I was invited by a teacher at Matt´s school to go on an outing last Sunday. As she graciously insisted on collecting me at our house despite needing to take a bus to do so, Matt and I prepared an American bacon and eggs breakfast for Maribel and her 15-year-old daughter Nicole before we headed out. I ended up on a fantastic group outing to Cumbe Mayo, an archeological site about 30 minutes outside of Cajamarca. I did my research on Cumbe Mayo after I returned home and learned that it was a pre-Incan aqueduct built in approximately 1500 BC. Almost more impressive than the ancient feat of engineering is the natural beauty of volcanic rock formations referred to as “the Stone Monks.” The site also has petroglyphs, but I didn’t know to look for any on this visit. Next time!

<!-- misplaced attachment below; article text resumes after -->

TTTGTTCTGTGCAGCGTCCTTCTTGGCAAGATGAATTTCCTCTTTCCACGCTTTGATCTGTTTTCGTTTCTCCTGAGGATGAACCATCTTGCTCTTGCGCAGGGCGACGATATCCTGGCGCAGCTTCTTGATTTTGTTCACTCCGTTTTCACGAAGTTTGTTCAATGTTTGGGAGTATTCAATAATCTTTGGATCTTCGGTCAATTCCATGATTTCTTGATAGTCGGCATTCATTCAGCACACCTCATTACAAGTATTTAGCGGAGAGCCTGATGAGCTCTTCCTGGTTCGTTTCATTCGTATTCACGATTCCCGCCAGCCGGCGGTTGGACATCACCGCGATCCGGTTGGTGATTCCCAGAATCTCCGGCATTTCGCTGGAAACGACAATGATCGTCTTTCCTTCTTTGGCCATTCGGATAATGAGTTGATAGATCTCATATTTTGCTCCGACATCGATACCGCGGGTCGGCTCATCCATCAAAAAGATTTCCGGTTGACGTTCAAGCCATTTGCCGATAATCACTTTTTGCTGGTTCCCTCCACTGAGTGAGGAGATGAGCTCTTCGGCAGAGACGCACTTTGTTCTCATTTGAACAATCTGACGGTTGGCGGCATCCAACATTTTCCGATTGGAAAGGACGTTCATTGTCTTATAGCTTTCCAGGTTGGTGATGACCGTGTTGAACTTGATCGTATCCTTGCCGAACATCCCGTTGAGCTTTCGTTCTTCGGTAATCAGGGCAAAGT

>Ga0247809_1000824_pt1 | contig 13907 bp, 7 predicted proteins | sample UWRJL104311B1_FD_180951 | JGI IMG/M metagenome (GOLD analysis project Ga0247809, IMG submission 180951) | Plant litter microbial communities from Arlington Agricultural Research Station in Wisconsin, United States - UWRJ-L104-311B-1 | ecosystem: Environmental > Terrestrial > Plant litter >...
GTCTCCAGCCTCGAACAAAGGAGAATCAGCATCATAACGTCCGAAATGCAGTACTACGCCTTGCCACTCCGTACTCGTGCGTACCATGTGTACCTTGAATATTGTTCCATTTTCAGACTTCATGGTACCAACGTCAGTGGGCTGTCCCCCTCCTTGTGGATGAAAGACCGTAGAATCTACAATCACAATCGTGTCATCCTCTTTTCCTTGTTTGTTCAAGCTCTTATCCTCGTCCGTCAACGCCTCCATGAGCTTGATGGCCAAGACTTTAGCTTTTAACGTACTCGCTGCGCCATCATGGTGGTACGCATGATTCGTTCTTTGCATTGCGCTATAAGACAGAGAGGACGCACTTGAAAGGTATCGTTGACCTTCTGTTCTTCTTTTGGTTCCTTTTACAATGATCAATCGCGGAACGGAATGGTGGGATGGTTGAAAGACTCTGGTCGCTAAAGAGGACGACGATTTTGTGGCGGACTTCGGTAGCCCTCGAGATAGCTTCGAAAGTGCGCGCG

First Glimpse

Upon leaving our house, my adventure started with my first bus ride in Peru. Buses are really oversized vans and as we didn’t exactly know how they operate, we were too chicken to try one. I learned that the fare is 80 soles anywhere on the route and you pay when you get off. Because the bus was traveling too slowly and we were late, we hopped off and jumped into a moto-taxi, another first for me. We arrived at Maribel’s sister’s house (Yodi, short for Yolanda, I think) because we were going with Yodi, her boyfriend Fabi and her 6 year-old-daughter Kiera (pronounced in a Peruvian fashion that I never quite figured out) to meet some friends and head to Cumbe Mayo. We piled in Fabi’s SUV, stopped to pick up Maribel´s 13-year-old son, Kevin (named after the Macaulay Culkin Home Alone character, honest to god), and headed out of town.